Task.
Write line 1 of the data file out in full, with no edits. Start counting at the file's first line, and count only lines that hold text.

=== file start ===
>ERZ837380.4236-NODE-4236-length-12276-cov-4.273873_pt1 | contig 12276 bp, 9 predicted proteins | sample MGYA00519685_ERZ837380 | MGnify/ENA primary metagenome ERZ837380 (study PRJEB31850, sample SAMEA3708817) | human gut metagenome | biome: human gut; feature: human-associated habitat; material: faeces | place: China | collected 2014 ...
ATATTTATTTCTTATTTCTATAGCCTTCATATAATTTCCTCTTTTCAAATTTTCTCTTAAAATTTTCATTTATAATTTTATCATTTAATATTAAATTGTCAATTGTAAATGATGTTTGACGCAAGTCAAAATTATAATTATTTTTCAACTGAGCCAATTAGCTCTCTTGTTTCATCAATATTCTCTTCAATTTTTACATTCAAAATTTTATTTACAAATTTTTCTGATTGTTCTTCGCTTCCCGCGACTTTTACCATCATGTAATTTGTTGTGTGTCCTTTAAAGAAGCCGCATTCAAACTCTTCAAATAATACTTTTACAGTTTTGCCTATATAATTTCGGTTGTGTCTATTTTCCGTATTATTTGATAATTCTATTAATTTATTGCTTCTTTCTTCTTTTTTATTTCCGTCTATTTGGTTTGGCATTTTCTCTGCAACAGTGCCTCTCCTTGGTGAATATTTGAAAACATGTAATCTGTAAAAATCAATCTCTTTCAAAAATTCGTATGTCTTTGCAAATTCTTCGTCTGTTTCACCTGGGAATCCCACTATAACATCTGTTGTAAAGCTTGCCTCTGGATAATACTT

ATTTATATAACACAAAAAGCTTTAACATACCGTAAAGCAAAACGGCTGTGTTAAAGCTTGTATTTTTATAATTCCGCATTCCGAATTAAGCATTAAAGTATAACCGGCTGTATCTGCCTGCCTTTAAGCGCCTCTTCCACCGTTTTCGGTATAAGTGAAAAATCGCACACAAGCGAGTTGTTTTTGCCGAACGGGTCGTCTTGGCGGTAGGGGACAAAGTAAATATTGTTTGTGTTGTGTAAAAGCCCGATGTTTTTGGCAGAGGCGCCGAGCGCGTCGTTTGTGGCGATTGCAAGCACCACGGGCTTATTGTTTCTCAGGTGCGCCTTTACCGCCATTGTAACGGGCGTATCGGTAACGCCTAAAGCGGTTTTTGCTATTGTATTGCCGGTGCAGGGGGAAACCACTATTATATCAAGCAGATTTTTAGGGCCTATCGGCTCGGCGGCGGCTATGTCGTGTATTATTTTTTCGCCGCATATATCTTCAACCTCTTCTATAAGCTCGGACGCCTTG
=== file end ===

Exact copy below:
>ERZ837380.4236-NODE-4236-length-12276-cov-4.273873_pt1 | contig 12276 bp, 9 predicted proteins | sample MGYA00519685_ERZ837380 | MGnify/ENA primary metagenome ERZ837380 (study PRJEB31850, sample SAMEA3708817) | human gut metagenome | biome: human gut; feature: human-associated habitat; material: faeces | place: China | collected 2014 ...